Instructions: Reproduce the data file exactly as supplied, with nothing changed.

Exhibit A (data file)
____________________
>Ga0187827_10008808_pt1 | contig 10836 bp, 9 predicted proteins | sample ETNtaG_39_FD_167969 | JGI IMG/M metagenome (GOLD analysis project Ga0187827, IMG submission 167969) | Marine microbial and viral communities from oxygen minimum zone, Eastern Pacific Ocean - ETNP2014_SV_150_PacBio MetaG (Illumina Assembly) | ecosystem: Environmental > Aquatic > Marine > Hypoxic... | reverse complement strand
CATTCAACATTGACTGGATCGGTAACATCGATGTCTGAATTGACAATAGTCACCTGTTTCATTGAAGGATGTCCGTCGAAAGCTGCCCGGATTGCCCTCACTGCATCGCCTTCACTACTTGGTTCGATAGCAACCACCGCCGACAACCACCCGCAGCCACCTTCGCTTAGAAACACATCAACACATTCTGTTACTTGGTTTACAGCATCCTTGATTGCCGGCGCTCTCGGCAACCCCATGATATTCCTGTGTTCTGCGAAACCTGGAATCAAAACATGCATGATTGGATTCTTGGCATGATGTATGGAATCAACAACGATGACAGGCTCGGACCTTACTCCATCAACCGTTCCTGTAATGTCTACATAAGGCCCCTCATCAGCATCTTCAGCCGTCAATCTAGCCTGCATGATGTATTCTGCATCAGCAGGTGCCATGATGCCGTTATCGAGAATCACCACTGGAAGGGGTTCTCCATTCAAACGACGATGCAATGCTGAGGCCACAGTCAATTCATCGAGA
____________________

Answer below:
>Ga0187827_10008808_pt1 | contig 10836 bp, 9 predicted proteins | sample ETNtaG_39_FD_167969 | JGI IMG/M metagenome (GOLD analysis project Ga0187827, IMG submission 167969) | Marine microbial and viral communities from oxygen minimum zone, Eastern Pacific Ocean - ETNP2014_SV_150_PacBio MetaG (Illumina Assembly) | ecosystem: Environmental > Aquatic > Marine > Hypoxic... | reverse complement strand
CATTCAACATTGACTGGATCGGTAACATCGATGTCTGAATTGACAATAGTCACCTGTTTCATTGAAGGATGTCCGTCGAAAGCTGCCCGGATTGCCCTCACTGCATCGCCTTCACTACTTGGTTCGATAGCAACCACCGCCGACAACCACCCGCAGCCACCTTCGCTTAGAAACACATCAACACATTCTGTTACTTGGTTTACAGCATCCTTGATTGCCGGCGCTCTCGGCAACCCCATGATATTCCTGTGTTCTGCGAAACCTGGAATCAAAACATGCATGATTGGATTCTTGGCATGATGTATGGAATCAACAACGATGACAGGCTCGGACCTTACTCCATCAACCGTTCCTGTAATGTCTACATAAGGCCCCTCATCAGCATCTTCAGCCGTCAATCTAGCCTGCATGATGTATTCTGCATCAGCAGGTGCCATGATGCCGTTATCGAGAATCACCACTGGAAGGGGTTCTCCATTCAAACGACGATGCAATGCTGAGGCCACAGTCAATTCATCGAGA